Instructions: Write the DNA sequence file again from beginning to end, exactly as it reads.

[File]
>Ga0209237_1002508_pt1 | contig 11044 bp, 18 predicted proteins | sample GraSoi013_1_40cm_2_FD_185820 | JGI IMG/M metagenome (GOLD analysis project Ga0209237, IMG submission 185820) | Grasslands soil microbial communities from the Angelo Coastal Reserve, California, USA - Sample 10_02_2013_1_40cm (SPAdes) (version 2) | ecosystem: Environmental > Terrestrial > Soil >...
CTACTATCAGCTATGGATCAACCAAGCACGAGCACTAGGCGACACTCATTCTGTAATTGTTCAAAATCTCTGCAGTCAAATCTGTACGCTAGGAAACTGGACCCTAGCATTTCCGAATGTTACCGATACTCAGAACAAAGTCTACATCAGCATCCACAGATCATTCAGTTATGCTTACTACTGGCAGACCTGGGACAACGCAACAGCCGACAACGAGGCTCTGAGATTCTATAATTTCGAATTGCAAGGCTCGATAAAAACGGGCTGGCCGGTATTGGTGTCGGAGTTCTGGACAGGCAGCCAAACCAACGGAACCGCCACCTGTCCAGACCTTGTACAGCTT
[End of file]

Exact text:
>Ga0209237_1002508_pt1 | contig 11044 bp, 18 predicted proteins | sample GraSoi013_1_40cm_2_FD_185820 | JGI IMG/M metagenome (GOLD analysis project Ga0209237, IMG submission 185820) | Grasslands soil microbial communities from the Angelo Coastal Reserve, California, USA - Sample 10_02_2013_1_40cm (SPAdes) (version 2) | ecosystem: Environmental > Terrestrial > Soil >...
CTACTATCAGCTATGGATCAACCAAGCACGAGCACTAGGCGACACTCATTCTGTAATTGTTCAAAATCTCTGCAGTCAAATCTGTACGCTAGGAAACTGGACCCTAGCATTTCCGAATGTTACCGATACTCAGAACAAAGTCTACATCAGCATCCACAGATCATTCAGTTATGCTTACTACTGGCAGACCTGGGACAACGCAACAGCCGACAACGAGGCTCTGAGATTCTATAATTTCGAATTGCAAGGCTCGATAAAAACGGGCTGGCCGGTATTGGTGTCGGAGTTCTGGACAGGCAGCCAAACCAACGGAACCGCCACCTGTCCAGACCTTGTACAGCTT